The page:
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Has the U.S. Constitution Lost Its Meaning? A Debate

Law professors Randy Barnett and Michael Dorf argued over "originalism" at an event hosted by the Soho Forum.

Should the U.S. Constitution be interpreted and applied according to the original meaning of its text?

On June 11, 2018, two leading constitutional legal scholars, Georgetown's Randy Barnett and Cornell's Michael Dorf, debated "originalism," which seeks to protect against arbitrary and personal interpretations by jurists, while making the law stable, predictable, and consistent in its application.

The debate was hosted by Reason and the Soho Forum, which runs Oxford-style debates, in which the audience votes on the resolution at the beginning and end of the event, and the side that gains more ground is victorious. The resolution was: "The U.S. Constitution should be interpreted and applied according to the original meaning communicated to the public by the words of the text."

Dorf won the debate by changing the minds of 20 percent of the attendees.

Barnett, arguing for the affirmative, is the Carmack Waterhouse Professor of Legal Theory at the Georgetown University Law Center and the director of the Georgetown Center for the Constitution. His books include Our Republican Constitution: Securing the Liberty and Sovereignty of We the People and Restoring the Lost Constitution: The Presumption of Liberty. After taking a J.D. from Harvard Law School, he worked as a prosecutor in Chicago. Barnett is a Senior Fellow of the Cato Institute and the Goldwater Institute.

Dorf, for the negative, is the Robert S. Stevens Professor of Law at Cornell University Law School. He is the editor, author, or co-author of six books, including On Reading the Constitution, with co-author Laurence Tribe. Since 2000, Dorf has written a bi-weekly column, currently appearing on Justia's Verdict. He also posts less formal legal analysis several times per week on his blog, Dorf on Law. After taking a JD from Harvard Law School, he served as a law clerk for Judge Stephen Reinhardt of the United States Court of Appeals for the Ninth Circuit and then for Justice Anthony Kennedy of the Supreme Court of the United States.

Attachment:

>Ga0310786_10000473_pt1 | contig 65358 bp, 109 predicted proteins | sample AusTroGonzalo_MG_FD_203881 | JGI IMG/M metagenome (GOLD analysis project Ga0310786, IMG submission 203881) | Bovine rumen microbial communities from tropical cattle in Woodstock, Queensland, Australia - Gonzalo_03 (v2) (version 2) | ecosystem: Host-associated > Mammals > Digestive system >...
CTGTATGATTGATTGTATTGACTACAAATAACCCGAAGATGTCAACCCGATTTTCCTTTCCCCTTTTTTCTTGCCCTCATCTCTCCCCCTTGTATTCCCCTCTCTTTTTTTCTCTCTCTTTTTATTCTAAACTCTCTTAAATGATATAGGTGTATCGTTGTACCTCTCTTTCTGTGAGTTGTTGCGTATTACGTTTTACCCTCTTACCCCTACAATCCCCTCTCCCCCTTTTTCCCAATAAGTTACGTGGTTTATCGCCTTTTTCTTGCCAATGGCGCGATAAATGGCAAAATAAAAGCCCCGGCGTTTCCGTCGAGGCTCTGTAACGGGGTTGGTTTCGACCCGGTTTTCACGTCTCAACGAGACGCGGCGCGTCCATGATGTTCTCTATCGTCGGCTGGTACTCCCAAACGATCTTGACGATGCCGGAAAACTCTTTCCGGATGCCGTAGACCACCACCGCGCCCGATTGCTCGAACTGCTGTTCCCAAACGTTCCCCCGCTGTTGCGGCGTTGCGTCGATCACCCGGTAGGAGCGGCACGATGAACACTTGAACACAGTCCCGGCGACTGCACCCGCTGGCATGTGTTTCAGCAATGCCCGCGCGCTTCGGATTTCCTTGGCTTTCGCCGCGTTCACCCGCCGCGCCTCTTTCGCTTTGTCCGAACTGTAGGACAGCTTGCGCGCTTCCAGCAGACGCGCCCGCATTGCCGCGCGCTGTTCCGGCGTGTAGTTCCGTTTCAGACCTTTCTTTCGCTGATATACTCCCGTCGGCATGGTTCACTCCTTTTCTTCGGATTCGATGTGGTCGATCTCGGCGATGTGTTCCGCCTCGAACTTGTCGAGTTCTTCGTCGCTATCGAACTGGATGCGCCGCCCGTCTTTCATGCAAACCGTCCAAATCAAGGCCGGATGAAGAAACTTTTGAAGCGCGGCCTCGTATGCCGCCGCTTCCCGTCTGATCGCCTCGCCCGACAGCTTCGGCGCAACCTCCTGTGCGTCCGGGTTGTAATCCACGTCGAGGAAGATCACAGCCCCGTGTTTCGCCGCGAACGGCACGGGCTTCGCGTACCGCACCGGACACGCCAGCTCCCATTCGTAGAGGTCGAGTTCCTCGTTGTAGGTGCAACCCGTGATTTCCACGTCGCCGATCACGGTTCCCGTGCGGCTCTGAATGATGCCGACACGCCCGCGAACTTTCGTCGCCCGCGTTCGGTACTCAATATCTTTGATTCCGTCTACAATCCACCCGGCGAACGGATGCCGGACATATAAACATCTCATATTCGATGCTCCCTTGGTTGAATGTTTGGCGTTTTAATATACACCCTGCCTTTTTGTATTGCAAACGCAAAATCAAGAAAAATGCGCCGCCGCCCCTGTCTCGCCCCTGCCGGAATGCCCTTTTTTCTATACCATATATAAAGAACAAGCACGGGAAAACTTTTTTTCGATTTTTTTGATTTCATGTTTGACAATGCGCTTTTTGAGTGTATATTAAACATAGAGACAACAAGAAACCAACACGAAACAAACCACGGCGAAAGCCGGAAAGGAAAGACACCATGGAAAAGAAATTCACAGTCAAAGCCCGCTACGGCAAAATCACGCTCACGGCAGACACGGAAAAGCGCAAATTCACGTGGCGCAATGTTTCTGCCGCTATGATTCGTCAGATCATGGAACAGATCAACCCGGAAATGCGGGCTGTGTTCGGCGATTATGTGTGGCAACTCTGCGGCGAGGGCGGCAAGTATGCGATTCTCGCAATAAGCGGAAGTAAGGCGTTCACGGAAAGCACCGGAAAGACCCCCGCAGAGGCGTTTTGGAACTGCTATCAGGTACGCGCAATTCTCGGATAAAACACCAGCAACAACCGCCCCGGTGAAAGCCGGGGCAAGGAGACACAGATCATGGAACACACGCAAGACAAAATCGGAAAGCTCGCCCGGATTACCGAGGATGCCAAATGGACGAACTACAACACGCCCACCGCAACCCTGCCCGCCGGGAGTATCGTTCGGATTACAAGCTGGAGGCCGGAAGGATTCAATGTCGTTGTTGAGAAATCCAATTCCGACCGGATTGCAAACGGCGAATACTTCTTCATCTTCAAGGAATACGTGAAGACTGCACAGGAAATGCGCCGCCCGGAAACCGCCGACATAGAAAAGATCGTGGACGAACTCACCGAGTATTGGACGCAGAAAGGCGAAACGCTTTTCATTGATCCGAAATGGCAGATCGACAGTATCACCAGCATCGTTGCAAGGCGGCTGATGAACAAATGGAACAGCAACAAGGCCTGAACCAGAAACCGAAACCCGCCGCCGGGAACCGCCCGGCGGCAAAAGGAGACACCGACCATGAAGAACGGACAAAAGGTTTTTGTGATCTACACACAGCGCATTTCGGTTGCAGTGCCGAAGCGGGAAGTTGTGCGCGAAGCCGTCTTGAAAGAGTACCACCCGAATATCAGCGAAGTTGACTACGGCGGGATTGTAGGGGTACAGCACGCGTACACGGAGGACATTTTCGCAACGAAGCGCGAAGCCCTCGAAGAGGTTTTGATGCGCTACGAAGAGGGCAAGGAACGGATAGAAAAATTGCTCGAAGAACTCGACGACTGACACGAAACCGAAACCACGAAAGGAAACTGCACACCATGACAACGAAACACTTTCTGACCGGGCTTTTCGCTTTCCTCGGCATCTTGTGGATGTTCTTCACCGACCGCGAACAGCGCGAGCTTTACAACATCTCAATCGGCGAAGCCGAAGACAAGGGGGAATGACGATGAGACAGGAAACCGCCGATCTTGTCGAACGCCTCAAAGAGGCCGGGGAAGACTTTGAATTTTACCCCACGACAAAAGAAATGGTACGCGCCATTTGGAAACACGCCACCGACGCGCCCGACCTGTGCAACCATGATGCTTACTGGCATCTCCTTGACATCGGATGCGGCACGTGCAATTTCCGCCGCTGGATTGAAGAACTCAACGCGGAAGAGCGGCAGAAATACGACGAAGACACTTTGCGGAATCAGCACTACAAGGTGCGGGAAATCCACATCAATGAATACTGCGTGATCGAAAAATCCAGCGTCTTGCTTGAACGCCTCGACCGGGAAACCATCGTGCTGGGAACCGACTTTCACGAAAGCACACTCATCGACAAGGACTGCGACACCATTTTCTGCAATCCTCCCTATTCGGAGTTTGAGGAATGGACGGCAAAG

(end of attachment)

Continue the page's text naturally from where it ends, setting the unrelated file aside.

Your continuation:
The event opened with a standup routine from comedian Dave Smith.

The Soho Forum is held every month at the SubCulture Theater in Manhattan's East Village. The next debate, which is sold out, features Erik Voorhees and Peter Schiff on bitcoin and crypotcurrency. On August 27, William Easterly and Joseph Stiglitz will discuss whether free markets or government action is the best way to eliminate global poverty. You can buy tickets to that debate here.

You can catch all Soho Forum debates by subscribing to the Reason Podcast and our YouTube Channel.

Produced by Todd Krainin.

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  • loveconstitution1789||

    Has the U.S. Constitution Lost Its Meaning?

    No. Why would it?

    Just because people are too dumb to know what their rights are, what rights are protected, and what limits the government is restricted to does not make the US Constitution any less of a marvel of Libertarianism.

  • perlchpr||

    Does the government it's supposed to define pay any attention to it at all?

    No, not really.

    So has it lost it's meaning?

    I think that means it basically has.

    That doesn't mean it couldn't regain it's meaning. But at the moment, it's fucked.

  • IceTrey||

    What? It allows for taxation and slavery.

  • BYODB||

    Of course the constitution has lost all meaning. I mean, the negative won here didn't it?

  • Cyto||

    How about we punt on original intent and go with an easier goal.... just interpreting the words written on the page. That'd be a novel take.

    "Congress shall make no law...." How many laws would a simple and direct reading of that phrase wipe out?

    Or what about "Shall not be abridged..." What vast swath of the federal government goes away on reading that one as written?